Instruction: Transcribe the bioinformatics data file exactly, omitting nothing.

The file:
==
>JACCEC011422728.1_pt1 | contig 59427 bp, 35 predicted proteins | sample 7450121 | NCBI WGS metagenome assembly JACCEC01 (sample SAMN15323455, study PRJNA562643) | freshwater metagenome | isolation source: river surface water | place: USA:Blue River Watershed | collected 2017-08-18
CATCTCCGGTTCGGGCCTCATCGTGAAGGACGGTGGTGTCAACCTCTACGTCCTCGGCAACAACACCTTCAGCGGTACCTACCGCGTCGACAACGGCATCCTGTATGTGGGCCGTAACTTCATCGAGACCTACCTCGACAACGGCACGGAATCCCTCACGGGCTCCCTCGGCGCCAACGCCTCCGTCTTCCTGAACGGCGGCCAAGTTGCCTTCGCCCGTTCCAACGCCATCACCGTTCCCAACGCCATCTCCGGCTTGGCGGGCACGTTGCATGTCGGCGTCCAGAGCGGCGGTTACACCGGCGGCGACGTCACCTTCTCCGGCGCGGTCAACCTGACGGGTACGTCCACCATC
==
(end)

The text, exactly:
>JACCEC011422728.1_pt1 | contig 59427 bp, 35 predicted proteins | sample 7450121 | NCBI WGS metagenome assembly JACCEC01 (sample SAMN15323455, study PRJNA562643) | freshwater metagenome | isolation source: river surface water | place: USA:Blue River Watershed | collected 2017-08-18
CATCTCCGGTTCGGGCCTCATCGTGAAGGACGGTGGTGTCAACCTCTACGTCCTCGGCAACAACACCTTCAGCGGTACCTACCGCGTCGACAACGGCATCCTGTATGTGGGCCGTAACTTCATCGAGACCTACCTCGACAACGGCACGGAATCCCTCACGGGCTCCCTCGGCGCCAACGCCTCCGTCTTCCTGAACGGCGGCCAAGTTGCCTTCGCCCGTTCCAACGCCATCACCGTTCCCAACGCCATCTCCGGCTTGGCGGGCACGTTGCATGTCGGCGTCCAGAGCGGCGGTTACACCGGCGGCGACGTCACCTTCTCCGGCGCGGTCAACCTGACGGGTACGTCCACCATC